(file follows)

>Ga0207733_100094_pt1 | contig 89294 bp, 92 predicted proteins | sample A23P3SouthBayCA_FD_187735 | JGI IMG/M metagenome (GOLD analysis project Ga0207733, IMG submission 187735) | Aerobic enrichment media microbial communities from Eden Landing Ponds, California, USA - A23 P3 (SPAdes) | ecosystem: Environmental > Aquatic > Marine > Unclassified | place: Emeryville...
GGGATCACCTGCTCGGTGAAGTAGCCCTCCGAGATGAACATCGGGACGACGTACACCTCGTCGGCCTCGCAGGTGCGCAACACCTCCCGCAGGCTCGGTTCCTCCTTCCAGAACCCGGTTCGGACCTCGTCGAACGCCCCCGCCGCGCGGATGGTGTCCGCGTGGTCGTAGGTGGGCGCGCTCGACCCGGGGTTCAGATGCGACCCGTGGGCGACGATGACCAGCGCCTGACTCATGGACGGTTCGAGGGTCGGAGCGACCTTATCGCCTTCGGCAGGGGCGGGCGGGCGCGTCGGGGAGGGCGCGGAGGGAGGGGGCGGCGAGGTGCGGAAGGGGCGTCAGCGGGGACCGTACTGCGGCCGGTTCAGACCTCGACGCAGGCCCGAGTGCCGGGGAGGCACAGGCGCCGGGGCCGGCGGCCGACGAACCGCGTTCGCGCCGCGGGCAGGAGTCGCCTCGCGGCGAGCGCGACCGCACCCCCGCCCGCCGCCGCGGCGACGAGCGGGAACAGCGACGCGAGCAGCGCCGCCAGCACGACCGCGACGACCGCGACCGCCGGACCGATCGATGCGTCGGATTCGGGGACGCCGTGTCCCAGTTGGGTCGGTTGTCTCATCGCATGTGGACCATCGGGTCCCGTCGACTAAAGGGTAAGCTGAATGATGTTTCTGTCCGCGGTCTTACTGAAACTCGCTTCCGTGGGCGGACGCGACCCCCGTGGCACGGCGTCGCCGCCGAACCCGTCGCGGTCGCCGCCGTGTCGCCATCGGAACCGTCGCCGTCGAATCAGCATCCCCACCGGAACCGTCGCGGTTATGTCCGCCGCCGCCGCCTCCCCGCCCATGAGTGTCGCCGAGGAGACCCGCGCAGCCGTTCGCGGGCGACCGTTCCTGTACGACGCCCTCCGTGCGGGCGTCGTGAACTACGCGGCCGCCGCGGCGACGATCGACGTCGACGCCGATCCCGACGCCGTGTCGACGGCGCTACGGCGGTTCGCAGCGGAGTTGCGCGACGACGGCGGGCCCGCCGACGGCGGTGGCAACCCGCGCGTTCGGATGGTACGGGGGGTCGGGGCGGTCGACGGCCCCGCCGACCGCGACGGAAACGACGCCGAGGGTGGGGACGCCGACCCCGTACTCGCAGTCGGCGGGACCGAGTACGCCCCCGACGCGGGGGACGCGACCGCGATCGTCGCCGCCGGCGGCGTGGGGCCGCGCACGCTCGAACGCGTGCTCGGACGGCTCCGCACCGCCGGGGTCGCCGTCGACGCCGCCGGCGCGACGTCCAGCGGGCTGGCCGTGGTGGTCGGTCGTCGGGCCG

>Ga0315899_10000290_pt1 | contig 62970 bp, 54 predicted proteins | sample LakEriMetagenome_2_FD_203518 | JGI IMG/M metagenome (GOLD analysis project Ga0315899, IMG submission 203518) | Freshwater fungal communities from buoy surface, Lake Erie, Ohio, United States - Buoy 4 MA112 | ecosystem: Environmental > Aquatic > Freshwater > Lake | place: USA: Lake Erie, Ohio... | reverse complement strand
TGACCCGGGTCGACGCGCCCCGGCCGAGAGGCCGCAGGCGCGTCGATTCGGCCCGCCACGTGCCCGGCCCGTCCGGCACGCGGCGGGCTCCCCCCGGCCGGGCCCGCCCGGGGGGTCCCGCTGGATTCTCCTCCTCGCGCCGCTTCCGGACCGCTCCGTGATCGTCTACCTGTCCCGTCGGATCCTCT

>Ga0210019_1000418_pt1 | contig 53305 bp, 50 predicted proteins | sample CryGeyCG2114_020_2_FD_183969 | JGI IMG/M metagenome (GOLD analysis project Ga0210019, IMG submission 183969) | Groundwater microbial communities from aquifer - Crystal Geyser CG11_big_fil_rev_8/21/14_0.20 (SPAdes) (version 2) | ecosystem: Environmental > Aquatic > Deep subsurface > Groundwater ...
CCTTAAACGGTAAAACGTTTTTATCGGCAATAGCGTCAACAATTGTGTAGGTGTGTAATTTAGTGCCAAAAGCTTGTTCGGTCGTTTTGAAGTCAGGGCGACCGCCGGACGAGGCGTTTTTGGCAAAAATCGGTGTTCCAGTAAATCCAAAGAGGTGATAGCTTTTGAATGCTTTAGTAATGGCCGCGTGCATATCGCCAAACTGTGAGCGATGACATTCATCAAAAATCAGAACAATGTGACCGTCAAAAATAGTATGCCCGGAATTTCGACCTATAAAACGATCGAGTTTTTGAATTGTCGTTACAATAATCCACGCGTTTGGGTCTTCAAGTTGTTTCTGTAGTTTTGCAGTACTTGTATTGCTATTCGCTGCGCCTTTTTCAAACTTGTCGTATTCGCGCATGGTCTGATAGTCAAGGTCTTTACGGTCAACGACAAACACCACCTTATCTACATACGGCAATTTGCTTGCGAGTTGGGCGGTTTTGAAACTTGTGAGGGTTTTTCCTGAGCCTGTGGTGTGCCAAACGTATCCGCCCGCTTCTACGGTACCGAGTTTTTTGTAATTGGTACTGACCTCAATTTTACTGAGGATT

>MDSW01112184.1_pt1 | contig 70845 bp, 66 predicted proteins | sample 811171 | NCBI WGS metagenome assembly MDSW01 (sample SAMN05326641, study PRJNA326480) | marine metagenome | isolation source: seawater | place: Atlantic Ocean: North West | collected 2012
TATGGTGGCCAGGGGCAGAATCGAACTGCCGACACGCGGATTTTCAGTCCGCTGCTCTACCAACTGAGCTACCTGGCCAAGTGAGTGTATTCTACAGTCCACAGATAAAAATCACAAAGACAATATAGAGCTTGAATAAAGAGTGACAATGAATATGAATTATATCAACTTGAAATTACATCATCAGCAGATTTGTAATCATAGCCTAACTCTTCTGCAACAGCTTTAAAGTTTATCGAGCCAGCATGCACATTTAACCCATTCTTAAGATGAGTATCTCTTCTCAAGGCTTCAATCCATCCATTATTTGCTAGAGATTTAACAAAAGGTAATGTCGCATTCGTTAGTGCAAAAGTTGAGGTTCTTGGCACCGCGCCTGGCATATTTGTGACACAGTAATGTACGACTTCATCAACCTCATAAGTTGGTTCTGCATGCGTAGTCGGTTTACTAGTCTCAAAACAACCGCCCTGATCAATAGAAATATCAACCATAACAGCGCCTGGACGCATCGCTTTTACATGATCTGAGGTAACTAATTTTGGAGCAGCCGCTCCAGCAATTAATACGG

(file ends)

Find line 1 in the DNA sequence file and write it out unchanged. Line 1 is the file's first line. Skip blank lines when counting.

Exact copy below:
>Ga0207733_100094_pt1 | contig 89294 bp, 92 predicted proteins | sample A23P3SouthBayCA_FD_187735 | JGI IMG/M metagenome (GOLD analysis project Ga0207733, IMG submission 187735) | Aerobic enrichment media microbial communities from Eden Landing Ponds, California, USA - A23 P3 (SPAdes) | ecosystem: Environmental > Aquatic > Marine > Unclassified | place: Emeryville...